Everybody wants to be successful in some way, shape, or form.
The trouble is, most people want to be seen or known as successful–more than they want to break the necessary bad habits required to actually be successful.
That’s because the lifestyle and rewards that come with success make everything seem easy.
People think: “Once I’m successful, I’ll have all the time in the world to do whatever I want.”
People think: “Once I’m successful, I’ll never have to work hard again.”
People think: “Once I’m successful, I won’t have to worry about things like money.”
And since those are the rewards they’re after, that’s all they focus on:
If they still don’t have “all the time in the world,” they’re unsuccessful.
If they’re still working, they’re unsuccessful.
If they’re still worrying about money, they’re unsuccessful.
As a result, they stay focused on all the wrong things–and ironically, never truly become successful.
People that fall short in life do so by their own volition. Unfortunately, they never realize it. They move through life chasing all the things they see other people enjoying at the end, without also seeing the habits, behaviors, and decisions those people had to make all along the way.
Here are three suggestions for how you can maximize your own chances of being successful:
It’s amazing how many people can talk, and talk, and talk about all the things they’re going to do.
But it’s even more amazing how many people claim their ability to work harder than the next person, without ever putting in the work themselves.
It’s a brutal truth that we all like to believe ourselves to be more capable than we actually are. And we also like to think that anyone who has achieved success was just lucky, or “knew someone.”
But the truth is, unsuccessful people say those things so they can avoid acknowledging the real issue: someone else is doing the work, and someone else is reaping the rewards.
I believe there are two types of people.
The first is someone who sees time as a token for consumption. They can spend their time-consuming movies, TV shows, social media. They can spend their time on vacations and travel and adventures. They can spend their time on friends and outings and concerts and events. Time is theirs to spend, and they’re always looking for new ways to spend it.
The second is someone who sees time as a token for investment–and when invested correctly, can reap the rewards of compounding interest. They invest their time in people and relationships that provide positive value. They invest their time into activities that nurture a desired skill or teach them something new. They invest their time into projects and pursuits that encourage growth in some area of their lives. Time is theirs to invest, and the more they invest in people and things that show compounding interest, the richer they become in knowledge, understanding, and even money.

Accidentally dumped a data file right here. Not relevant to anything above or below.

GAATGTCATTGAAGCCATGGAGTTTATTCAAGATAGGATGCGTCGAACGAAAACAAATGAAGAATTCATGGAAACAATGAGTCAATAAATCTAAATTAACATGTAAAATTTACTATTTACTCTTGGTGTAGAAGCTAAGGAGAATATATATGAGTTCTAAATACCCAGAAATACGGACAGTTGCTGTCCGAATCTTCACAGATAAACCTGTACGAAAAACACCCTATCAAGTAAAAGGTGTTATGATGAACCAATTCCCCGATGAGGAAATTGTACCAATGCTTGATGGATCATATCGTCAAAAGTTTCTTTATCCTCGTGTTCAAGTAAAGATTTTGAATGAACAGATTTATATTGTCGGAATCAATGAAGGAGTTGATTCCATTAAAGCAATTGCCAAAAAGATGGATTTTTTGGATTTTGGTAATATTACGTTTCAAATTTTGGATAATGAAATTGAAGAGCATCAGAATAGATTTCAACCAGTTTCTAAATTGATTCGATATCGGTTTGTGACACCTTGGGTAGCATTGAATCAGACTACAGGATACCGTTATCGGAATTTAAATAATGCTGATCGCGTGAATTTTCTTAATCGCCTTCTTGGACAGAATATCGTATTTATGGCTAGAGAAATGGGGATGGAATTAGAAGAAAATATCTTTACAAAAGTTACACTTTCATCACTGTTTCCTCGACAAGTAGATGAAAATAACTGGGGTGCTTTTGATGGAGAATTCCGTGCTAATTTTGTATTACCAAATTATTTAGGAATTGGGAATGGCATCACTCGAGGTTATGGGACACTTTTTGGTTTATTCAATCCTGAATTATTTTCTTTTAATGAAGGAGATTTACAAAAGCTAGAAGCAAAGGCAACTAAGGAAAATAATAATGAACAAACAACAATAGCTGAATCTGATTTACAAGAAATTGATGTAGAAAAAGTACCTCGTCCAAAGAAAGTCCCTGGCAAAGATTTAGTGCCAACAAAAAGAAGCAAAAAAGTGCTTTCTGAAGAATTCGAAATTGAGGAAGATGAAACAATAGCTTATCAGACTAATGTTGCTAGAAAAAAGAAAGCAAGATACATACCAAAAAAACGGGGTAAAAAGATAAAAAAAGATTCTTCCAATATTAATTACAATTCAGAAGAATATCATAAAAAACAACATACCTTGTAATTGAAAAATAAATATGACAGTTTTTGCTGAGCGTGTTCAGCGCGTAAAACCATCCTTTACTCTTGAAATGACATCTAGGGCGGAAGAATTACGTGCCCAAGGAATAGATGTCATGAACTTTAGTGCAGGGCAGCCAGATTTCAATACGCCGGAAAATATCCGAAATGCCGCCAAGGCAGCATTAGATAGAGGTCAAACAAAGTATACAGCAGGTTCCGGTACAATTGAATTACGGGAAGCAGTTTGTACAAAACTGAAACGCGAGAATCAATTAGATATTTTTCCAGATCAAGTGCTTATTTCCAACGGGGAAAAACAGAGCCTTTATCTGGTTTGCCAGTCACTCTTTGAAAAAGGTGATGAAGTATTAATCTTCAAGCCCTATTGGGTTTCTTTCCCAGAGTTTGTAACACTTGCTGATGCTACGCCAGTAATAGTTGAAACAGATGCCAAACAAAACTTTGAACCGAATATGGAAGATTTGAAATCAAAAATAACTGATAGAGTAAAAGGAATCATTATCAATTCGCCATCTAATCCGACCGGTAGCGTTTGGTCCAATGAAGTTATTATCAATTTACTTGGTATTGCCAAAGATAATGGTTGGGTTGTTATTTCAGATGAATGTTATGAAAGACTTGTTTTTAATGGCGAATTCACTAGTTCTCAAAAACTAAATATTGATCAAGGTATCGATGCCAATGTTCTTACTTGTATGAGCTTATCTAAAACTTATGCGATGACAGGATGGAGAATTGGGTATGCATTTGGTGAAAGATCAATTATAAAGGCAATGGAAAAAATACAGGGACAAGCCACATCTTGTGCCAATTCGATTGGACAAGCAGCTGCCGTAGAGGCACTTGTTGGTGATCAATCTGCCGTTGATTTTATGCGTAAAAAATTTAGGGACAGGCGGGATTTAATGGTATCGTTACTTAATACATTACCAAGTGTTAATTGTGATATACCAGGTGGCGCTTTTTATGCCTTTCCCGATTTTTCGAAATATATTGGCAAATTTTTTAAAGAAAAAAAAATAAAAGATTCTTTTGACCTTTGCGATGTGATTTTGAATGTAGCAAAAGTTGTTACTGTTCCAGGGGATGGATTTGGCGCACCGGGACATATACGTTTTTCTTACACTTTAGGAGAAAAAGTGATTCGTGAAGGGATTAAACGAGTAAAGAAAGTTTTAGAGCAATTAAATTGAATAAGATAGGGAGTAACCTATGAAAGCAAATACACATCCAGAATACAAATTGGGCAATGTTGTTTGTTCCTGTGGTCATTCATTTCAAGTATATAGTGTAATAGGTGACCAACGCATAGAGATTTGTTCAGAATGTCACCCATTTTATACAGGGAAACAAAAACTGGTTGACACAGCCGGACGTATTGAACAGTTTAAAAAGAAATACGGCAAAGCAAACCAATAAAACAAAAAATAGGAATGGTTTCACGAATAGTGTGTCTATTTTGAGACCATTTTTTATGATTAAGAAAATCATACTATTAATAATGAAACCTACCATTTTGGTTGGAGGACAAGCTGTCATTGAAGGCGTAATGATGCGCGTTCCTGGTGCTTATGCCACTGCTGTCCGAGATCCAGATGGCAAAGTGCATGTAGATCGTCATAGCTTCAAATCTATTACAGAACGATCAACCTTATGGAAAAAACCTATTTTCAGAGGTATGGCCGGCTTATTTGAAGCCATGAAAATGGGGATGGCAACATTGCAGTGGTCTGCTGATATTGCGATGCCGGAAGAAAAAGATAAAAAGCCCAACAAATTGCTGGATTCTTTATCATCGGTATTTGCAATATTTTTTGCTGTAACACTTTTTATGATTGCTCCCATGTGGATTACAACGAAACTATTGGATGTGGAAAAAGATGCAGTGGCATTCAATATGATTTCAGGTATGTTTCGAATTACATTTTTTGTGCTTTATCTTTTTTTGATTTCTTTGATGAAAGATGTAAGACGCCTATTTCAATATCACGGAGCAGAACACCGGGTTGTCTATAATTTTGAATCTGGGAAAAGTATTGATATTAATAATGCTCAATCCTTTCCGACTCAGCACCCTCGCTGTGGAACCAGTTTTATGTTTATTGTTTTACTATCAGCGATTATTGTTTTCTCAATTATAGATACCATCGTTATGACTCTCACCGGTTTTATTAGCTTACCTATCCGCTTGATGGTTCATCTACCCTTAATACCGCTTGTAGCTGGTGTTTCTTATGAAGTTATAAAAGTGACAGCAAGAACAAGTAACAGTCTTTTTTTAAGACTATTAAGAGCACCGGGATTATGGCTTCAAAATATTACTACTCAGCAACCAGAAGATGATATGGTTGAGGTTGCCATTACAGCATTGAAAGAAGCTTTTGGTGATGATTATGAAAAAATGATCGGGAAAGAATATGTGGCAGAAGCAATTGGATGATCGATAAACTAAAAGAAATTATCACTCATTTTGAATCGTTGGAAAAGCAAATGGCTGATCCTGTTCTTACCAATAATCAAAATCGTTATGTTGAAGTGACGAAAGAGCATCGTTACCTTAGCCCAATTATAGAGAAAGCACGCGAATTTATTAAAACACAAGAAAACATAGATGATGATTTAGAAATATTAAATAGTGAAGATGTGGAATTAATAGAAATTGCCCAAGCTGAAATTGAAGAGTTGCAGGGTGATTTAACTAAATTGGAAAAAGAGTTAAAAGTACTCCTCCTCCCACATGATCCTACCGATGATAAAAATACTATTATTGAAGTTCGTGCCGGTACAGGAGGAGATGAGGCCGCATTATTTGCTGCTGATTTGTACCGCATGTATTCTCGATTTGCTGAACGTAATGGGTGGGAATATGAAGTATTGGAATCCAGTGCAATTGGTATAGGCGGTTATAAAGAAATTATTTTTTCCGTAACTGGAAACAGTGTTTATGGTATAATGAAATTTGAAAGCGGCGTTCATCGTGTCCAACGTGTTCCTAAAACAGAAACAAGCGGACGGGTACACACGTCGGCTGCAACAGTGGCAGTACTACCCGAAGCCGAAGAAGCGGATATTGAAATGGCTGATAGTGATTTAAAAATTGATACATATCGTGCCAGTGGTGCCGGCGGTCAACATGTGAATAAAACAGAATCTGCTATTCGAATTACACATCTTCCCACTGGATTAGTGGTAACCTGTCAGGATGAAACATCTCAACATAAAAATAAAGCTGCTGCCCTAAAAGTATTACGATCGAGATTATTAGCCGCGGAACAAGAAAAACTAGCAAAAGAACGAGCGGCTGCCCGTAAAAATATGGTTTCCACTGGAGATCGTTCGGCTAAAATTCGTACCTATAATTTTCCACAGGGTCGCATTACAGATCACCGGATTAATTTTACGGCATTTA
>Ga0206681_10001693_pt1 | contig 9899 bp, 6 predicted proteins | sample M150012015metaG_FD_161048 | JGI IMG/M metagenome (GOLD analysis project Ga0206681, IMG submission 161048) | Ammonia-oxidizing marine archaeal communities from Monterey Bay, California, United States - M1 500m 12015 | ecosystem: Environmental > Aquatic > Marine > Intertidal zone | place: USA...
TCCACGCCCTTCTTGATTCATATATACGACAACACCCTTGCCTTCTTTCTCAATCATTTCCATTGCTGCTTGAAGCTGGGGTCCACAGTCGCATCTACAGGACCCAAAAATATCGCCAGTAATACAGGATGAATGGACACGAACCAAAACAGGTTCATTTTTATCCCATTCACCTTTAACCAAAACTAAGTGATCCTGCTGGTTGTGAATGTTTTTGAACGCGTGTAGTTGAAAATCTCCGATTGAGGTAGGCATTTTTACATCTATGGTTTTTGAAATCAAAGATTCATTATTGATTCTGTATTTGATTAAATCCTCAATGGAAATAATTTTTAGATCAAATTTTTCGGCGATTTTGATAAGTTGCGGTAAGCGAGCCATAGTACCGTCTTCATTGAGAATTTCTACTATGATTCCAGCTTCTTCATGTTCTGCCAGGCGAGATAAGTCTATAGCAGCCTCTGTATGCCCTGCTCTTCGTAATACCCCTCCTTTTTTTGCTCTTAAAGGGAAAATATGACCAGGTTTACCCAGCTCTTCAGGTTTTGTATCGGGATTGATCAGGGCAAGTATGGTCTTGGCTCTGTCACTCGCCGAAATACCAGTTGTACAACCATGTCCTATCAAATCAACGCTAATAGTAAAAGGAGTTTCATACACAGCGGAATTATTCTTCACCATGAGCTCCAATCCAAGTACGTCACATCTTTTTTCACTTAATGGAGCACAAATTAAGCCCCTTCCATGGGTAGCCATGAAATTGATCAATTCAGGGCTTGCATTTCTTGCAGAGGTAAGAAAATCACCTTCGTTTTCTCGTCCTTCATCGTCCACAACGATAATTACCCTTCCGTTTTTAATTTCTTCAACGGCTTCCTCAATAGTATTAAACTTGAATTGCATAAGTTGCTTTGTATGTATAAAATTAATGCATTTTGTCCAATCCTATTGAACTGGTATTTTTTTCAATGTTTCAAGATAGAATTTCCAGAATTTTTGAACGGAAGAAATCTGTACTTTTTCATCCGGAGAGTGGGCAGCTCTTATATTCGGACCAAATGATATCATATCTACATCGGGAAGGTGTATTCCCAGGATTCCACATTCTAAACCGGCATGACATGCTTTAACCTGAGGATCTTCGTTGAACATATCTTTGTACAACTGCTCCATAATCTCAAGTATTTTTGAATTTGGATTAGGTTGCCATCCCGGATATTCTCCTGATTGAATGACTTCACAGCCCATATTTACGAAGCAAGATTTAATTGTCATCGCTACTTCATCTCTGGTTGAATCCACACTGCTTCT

Unsuccessful people spend time.
Successful people invest time.
Every successful person I know lives their life by the rule of opportunity cost.
They understand that for every hour they spend doing X, that’s an hour they cannot invest doing Y. And they are hyper-aware of the delta between those two variables–meaning, while they might be making a fair amount of money doing X, they are missing out on the potential long-term gains of forgoing that immediate reward for a future payoff result for doing Y.
Unsuccessful people don’t understand opportunity cost. All they see is what is in front of them–not what they could potentially do now to reap bigger, better rewards later.
The challenge with adhering to the rule of opportunity cost is you have to stay true to the vision you have for yourself that has not yet been manifested. It’s not easy giving up what’s immediate, what’s gratifying now. However, that’s the small price you have to pay in order to invest your time.
There are only so many hours in the day. If you spend them all, there will be none left to invest.
This post was written by Nicolas Cole and first appeared on Inc.com.
Nicolas Cole is an author, Top Writer on Quora, and the founder of Digital Press. His work has acquired over 30 million views online, and has been published in Time, Forbes, Business Insider, CNBC, and more. He is best known for writing about creativity, entrepreneurship, productivity and personal growth.